Joined: 12 Apr 2004
Location: Atlanta, GA
|Posted: Mon Feb 04, 2008 12:17 am Post subject: Silver Medal winning U20-Boyz get hero's welcome
|Silver medal-winning U-20 Boyz home from Pan Am Games
BY DANIA BOGLE Observer staff reporter
Monday, July 30, 2007
TO shouts of 'excellent Reggae Boyz!' from a waiting group of black, green and gold-clad cheerleaders,
Jamaica's Under-20 footballers returned yesterday from Rio de Janeiro, Brazil sporting their Pan
American Games silver medals.
The young Reggae Boyz became the first national outfit to win a team medal in Pan Am Games
history, after losing 1-2 to Ecuador to claim the silver in Friday's final at the Maracana Stadium.
"In two weeks, to play five high-quality games is not an easy task, so we are satisfied and it augurs
well for us and our youth football," coach Wendell Downswell told the Observer shortly after the
contingent's arrival at the Norman Manley International Airport close to 11:30 yesterday morning.
Those five games included four victories - 1-0 against Colombia in the first, and against Argentina
(2-0), Haiti (4-0), and Mexico 5-4 on penalties before the loss to Ecuador in the final match. Meanwhile,
19-year-old Kemmar Daley ended up the tournament's leading goalscorer with four.
"Full credit must be given to the sort of programme we put in place and it has manifested itself and
the players were exemplary in their approach playing against teams which were fully professional and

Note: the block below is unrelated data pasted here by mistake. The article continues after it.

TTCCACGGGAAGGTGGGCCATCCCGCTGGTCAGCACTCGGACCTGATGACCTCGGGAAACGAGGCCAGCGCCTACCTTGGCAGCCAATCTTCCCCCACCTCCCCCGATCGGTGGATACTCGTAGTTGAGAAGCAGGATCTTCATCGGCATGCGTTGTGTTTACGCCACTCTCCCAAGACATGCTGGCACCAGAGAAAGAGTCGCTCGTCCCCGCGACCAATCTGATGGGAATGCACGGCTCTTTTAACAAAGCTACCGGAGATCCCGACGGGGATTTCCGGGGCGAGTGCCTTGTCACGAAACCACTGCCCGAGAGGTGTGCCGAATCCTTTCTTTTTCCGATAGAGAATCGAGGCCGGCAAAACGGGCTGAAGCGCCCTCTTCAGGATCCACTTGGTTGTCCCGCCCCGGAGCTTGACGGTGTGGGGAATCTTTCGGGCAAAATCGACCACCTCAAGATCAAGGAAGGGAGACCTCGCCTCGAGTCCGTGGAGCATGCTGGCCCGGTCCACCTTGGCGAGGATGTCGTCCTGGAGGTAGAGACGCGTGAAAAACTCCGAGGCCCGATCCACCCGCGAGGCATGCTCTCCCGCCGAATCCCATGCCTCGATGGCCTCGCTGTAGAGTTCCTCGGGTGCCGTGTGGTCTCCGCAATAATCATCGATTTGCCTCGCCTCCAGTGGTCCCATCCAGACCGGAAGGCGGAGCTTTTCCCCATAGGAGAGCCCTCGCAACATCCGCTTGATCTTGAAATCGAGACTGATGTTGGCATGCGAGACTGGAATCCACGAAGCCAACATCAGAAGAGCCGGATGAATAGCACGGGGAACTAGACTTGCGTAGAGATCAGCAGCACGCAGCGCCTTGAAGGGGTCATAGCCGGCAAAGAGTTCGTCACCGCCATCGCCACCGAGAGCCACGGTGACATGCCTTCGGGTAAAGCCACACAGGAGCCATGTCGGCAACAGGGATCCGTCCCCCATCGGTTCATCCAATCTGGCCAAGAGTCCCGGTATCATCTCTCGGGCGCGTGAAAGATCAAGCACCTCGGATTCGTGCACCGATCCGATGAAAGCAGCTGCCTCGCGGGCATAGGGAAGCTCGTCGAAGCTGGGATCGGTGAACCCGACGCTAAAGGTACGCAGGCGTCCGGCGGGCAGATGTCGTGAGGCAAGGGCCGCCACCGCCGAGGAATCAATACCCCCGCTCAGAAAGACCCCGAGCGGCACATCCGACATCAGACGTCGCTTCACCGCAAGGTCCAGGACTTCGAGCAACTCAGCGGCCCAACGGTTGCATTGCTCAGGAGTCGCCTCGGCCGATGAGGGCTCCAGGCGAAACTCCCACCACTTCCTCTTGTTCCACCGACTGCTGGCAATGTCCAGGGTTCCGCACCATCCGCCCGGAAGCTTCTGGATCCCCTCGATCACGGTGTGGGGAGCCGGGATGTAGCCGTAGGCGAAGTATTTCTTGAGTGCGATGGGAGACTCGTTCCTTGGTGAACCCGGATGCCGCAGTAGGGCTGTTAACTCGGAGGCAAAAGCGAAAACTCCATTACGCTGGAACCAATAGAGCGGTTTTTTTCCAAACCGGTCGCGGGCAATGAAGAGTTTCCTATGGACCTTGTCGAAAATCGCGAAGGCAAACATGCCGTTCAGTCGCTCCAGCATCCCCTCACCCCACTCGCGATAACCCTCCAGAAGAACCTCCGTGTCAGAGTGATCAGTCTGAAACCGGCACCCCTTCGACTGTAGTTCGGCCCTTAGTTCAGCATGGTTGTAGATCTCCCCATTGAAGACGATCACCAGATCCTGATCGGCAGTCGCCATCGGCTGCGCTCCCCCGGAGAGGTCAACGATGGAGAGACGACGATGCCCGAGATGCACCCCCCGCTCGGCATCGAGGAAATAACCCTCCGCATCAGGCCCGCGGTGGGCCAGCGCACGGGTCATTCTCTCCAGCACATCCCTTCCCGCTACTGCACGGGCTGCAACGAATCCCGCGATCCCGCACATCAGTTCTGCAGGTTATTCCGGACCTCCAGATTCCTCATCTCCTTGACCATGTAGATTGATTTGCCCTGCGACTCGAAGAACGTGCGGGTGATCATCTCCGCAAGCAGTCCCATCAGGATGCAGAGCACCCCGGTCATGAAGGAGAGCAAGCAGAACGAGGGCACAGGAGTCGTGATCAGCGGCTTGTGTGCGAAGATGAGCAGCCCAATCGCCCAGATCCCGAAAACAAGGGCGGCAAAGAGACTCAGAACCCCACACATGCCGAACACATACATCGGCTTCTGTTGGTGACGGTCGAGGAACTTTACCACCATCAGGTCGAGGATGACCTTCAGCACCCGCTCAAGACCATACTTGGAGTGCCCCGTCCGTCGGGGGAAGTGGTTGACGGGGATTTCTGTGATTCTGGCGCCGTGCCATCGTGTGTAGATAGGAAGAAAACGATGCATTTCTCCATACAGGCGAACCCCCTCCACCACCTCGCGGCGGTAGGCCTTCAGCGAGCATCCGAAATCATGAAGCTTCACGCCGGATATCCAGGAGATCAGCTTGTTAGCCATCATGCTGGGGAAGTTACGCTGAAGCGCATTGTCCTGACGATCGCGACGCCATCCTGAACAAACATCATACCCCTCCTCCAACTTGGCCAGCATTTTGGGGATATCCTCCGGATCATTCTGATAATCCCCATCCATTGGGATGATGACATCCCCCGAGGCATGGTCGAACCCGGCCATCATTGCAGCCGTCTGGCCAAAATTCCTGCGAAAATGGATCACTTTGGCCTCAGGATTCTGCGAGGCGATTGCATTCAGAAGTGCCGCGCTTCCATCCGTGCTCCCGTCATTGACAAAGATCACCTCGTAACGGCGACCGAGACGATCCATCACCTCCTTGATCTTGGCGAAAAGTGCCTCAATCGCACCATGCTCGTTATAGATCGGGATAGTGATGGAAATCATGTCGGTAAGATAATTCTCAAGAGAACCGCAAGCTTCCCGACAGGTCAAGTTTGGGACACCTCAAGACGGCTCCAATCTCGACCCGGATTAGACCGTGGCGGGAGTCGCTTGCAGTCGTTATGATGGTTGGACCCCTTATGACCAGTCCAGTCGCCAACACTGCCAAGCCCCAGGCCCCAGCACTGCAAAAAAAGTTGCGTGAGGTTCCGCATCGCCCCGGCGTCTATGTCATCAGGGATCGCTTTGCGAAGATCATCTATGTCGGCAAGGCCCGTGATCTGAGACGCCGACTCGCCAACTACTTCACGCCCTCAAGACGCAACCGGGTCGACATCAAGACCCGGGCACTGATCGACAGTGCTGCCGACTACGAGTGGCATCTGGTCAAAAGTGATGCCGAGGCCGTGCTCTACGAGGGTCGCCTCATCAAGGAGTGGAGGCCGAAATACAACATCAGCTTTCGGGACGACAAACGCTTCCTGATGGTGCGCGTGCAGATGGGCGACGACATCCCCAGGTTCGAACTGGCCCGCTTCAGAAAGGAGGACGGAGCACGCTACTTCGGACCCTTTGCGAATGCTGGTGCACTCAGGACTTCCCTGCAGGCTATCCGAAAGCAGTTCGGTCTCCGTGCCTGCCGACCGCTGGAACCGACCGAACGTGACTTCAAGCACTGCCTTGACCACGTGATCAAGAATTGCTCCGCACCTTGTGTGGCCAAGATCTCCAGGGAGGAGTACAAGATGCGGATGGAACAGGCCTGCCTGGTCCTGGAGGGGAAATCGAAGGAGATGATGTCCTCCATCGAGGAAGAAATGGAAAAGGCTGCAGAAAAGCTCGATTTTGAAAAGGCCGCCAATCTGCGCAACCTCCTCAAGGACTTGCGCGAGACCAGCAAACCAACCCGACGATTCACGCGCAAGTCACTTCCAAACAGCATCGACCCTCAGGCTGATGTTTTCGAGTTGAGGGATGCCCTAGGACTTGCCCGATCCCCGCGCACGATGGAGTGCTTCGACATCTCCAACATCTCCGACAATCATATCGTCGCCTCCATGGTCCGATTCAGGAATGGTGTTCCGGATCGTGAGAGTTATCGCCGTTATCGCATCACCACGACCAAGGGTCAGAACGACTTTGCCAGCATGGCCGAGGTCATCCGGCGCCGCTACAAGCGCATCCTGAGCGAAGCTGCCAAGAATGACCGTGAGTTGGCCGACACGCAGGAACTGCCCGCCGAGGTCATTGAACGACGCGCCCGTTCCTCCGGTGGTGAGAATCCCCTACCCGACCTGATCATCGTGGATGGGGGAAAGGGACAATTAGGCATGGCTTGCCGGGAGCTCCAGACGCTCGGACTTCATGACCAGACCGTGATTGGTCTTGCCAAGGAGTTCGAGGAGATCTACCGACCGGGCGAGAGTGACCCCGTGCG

we had amateurs," Downswell added.
Jamaica Football Federation (JFF) president, Crenston Boxhill, who met the team at the airport, told the
Observer that it was an historic occasion which spoke volumes of the country's youth programme.
"It's a fantastic achievement, not just for the U-20 squad but for Jamaica's football on a whole and
especially the youth programme, and with the Olympic Games qualifiers coming up, I'm sure some
of these players will be part of that squad," he said.
Team captain, Ricardo Cousins, who turns 20 on August 7, said the result was one of effort and
therefore he was not surprised with the outcome. "I'm proud of my teammates and to be
part of a Jamaica team to make history in Brazil. we worked very hard, so we are not surprised...
we are victorious in our hearts."
Daley, who scored the lone goal against Colombia, both against Argentina and the other against
Haiti, was grateful for his own accomplishment and was quick to point to the 83rd-minute penalty
which led to the team's demise against Ecuador.
"As a young player in the international level looking to better my career I have to give thanks for
the four goals... many Jamaicans looking on would say we got robbed in the finals but that's how
football goes sometimes. You win some, you lose some," he said.
The scores were level at 1-1, when the Jamaicans, who took the early lead and conceded a 79th-minute
goal, were hard done by Brazilian referee Paulo de Oliveira who awarded the penalty, adjudging
defender Dwayne Smith
guilty of fouling Wilson Folleco. A foul, television replays later showed, was dubious at best, and had
taken place just outside the penalty area.
"We were hoping to bring it into the penalty shoot-out because we had really practised for that,
it's just unfortunate... the penalty call looked dubious, but they have to live with things like that,
especially in the game of football," Downswell noted.
Jamaica's previous best finish at a Pan American Games in football was third place in Group B at
the 1999 tournament in Winnipeg, Canada. The Reggae Boyz will now turn their focus to the 2008
Beijing Olympic Games qualifying beginning in September.